Louis studied her face and thought back to the few years they had shared together. She had been his first love, his champion and best friend. She had given him his best memories. She also had given him a son and, although he and Michael had their differences, whenever Louis saw him, he was reminded, through Michael's features alone, of his beloved Anne.

The wife George Redman robbed him of.

Louis thought about all that was coming Redman’s way. The time was now. At last, George Redman was vulnerable. When Anne died, Louis promised that both he and Michael would make Redman pay for what he had done to her. He promised to destroy George Redman, his family, the Redman empire. He would make them all feel the pain he had felt for years.

He glanced down at the front page of the Wall Street Journal. The banner headline read:


Well, that’s too bad, Louis thought.

He opened a desk drawer and reached for the latest issue of People magazine. On the cover was his son, Michael Archer, the movie star and bestselling novelist. Even as he aged, it was clear Michael inherited his looks from his mother, from the dark hair to the cobalt-blue eyes. There wasn't the slightest resemblance of himself in Michael.

As he studied his son's face, Louis wondered how Michael would react when he learned that George Redman murdered his mother. He had been only three when it happened. To save his son the pain and anger he had to endure, Louis raised Michael thinking his mother's death was an accident. But despite the tragedy that should have brought them closer together, it had driven them apart because Louis needed to devote his time to Manhattan Enterprises in an effort to secure their futures.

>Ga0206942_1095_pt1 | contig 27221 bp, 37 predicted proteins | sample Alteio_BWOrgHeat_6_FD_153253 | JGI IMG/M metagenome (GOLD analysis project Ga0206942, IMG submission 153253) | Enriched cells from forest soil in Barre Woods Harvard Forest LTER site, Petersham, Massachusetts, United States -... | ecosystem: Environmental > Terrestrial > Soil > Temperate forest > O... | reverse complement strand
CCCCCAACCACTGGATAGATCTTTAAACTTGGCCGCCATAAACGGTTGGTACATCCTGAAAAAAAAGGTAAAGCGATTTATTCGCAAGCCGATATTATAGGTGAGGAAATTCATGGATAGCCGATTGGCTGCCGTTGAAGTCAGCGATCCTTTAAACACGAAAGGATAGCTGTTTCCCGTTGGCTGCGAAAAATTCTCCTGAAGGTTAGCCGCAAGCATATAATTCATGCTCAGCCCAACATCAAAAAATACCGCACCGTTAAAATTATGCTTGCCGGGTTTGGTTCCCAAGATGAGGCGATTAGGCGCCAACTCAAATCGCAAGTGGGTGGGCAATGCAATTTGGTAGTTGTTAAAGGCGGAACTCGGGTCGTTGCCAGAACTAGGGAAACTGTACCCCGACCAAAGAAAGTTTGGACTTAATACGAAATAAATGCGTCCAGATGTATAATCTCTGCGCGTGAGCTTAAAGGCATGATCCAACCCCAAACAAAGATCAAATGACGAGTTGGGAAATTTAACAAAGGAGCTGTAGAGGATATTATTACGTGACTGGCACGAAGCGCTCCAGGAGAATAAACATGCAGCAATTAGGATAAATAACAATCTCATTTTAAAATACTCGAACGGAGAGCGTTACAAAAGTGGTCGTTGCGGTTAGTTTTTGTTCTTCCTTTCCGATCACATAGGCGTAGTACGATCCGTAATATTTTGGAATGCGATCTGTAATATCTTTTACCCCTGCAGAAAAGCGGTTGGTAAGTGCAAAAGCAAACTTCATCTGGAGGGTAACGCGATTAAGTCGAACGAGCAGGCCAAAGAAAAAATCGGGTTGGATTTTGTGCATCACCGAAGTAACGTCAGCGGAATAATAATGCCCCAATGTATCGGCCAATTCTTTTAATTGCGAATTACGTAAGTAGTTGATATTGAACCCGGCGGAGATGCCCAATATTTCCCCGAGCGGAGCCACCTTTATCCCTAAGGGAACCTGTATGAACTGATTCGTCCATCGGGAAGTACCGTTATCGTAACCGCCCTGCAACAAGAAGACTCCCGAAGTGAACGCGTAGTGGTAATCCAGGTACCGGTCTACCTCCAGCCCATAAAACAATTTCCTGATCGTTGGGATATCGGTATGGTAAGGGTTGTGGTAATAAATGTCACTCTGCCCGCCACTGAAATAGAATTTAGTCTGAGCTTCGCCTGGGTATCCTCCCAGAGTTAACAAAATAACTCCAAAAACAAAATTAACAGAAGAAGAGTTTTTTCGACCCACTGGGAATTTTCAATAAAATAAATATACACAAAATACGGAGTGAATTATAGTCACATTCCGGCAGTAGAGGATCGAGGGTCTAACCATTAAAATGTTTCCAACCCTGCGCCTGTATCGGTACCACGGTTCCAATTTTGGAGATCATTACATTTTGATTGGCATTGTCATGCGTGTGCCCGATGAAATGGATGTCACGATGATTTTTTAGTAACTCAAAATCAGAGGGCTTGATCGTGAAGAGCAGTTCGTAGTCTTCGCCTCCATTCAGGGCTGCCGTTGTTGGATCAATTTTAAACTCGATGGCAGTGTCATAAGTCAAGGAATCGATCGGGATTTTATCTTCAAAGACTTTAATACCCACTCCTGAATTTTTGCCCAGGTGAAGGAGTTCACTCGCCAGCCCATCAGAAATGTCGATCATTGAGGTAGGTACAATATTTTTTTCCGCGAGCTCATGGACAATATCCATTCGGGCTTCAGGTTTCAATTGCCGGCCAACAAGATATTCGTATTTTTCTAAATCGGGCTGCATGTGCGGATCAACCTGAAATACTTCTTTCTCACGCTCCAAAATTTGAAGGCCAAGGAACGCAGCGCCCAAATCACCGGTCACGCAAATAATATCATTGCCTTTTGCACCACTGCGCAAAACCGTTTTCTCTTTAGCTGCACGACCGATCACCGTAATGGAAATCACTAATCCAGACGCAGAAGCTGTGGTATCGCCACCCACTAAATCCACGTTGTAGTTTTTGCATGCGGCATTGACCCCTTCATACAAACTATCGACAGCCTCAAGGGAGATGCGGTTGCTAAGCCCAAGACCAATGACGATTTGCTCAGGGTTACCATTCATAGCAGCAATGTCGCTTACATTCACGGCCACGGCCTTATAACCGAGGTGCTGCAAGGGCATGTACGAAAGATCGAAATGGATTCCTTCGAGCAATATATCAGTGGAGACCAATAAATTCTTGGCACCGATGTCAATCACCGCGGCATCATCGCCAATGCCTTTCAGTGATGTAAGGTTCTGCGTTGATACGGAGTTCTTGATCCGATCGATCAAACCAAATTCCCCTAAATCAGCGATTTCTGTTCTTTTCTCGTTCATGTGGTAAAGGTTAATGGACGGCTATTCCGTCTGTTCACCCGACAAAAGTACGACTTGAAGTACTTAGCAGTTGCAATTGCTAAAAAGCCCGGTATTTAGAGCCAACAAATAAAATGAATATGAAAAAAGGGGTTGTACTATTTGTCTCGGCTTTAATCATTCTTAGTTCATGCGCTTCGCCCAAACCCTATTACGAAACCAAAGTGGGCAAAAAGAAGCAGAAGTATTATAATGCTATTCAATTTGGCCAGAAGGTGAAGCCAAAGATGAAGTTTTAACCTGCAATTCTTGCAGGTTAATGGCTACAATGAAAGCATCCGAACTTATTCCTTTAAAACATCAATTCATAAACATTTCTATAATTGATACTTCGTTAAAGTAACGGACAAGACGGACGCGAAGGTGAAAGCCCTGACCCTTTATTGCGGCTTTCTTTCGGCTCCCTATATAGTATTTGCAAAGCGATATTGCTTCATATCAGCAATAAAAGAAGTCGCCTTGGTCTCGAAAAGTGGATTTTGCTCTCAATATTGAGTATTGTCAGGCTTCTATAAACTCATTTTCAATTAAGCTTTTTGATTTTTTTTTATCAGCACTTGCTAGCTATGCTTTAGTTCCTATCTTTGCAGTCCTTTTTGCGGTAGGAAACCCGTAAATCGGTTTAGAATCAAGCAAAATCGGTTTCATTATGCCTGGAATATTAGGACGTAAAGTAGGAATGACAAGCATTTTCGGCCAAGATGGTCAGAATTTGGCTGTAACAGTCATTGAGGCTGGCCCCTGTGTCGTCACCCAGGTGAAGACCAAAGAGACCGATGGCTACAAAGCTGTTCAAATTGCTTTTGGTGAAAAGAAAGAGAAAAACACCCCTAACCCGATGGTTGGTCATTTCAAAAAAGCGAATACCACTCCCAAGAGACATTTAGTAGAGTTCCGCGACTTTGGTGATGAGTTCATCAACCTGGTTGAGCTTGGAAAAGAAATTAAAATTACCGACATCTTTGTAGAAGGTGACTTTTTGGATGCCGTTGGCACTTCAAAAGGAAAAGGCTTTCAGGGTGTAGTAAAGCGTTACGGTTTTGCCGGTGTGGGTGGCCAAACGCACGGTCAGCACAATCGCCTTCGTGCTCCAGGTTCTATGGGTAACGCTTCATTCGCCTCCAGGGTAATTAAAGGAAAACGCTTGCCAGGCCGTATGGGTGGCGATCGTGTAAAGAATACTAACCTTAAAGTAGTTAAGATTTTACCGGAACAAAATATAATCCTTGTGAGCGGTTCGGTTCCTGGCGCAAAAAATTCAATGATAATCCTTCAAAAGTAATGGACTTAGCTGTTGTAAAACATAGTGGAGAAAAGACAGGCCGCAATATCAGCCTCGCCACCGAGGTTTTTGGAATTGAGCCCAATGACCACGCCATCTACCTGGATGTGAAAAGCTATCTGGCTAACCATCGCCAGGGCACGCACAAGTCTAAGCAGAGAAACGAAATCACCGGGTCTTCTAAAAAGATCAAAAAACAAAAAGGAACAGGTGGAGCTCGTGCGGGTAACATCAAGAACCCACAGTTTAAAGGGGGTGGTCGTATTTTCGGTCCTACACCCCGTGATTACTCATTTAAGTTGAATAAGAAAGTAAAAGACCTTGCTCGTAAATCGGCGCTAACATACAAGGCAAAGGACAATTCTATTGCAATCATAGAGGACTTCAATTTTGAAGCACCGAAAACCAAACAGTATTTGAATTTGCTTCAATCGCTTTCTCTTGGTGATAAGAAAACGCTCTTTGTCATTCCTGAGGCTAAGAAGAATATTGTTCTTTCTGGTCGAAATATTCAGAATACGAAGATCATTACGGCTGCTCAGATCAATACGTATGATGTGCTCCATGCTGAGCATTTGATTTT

They never had been close. In fact, until last week, Louis hadn't seen or heard from Michael in sixteen years.

And all because of George Redman, he thought.

He put the magazine down and turned to watch the limousines inch their way down the avenue. He wondered which one his son was in. Last week, when Michael came unannounced to his office, Louis was surprised by the change in him. Michael seemed older to him in person than on film. His eyes had hardened over the years, erasing his former look of innocence. Perhaps struggling in Hollywood had been good for him. Maybe he finally had grown up.

But, of course, he hadn't.

When Michael explained the predicament he was in, that his life was in danger, Louis listened, feeling the same sense of shame and anger he felt when Michael left home for Hollywood at the age of eighteen. Even now, Louis could hear Michael asking him for help. Even now, he could see the look of surprise on Michael's face when told he would only get the help he needed if he went to the opening of Redman International and met Leana Redman.

In his father's ash-gray Lincoln limousine, Michael Archer looked through the tinted window at the glittering New York skyline and thought he’d rather be anywhere else than here.

He wasn’t happy to be back. He hated what he saw. He left this place once and hadn’t looked back until a few weeks ago, when he had no choice.

All around him was his father, from Louis' towering office and condominium complexes on Fifth to the lavish hotels he’d passed earlier on Park and Madison. Even if no one knew he was Louis’ son, the idea that his father’s ego had spread like a disease over this city embarrassed him.

It was ironic, he thought, that now he was being thrust back into a life he had once run from. More ironic, still, that his father was the only person who could help him.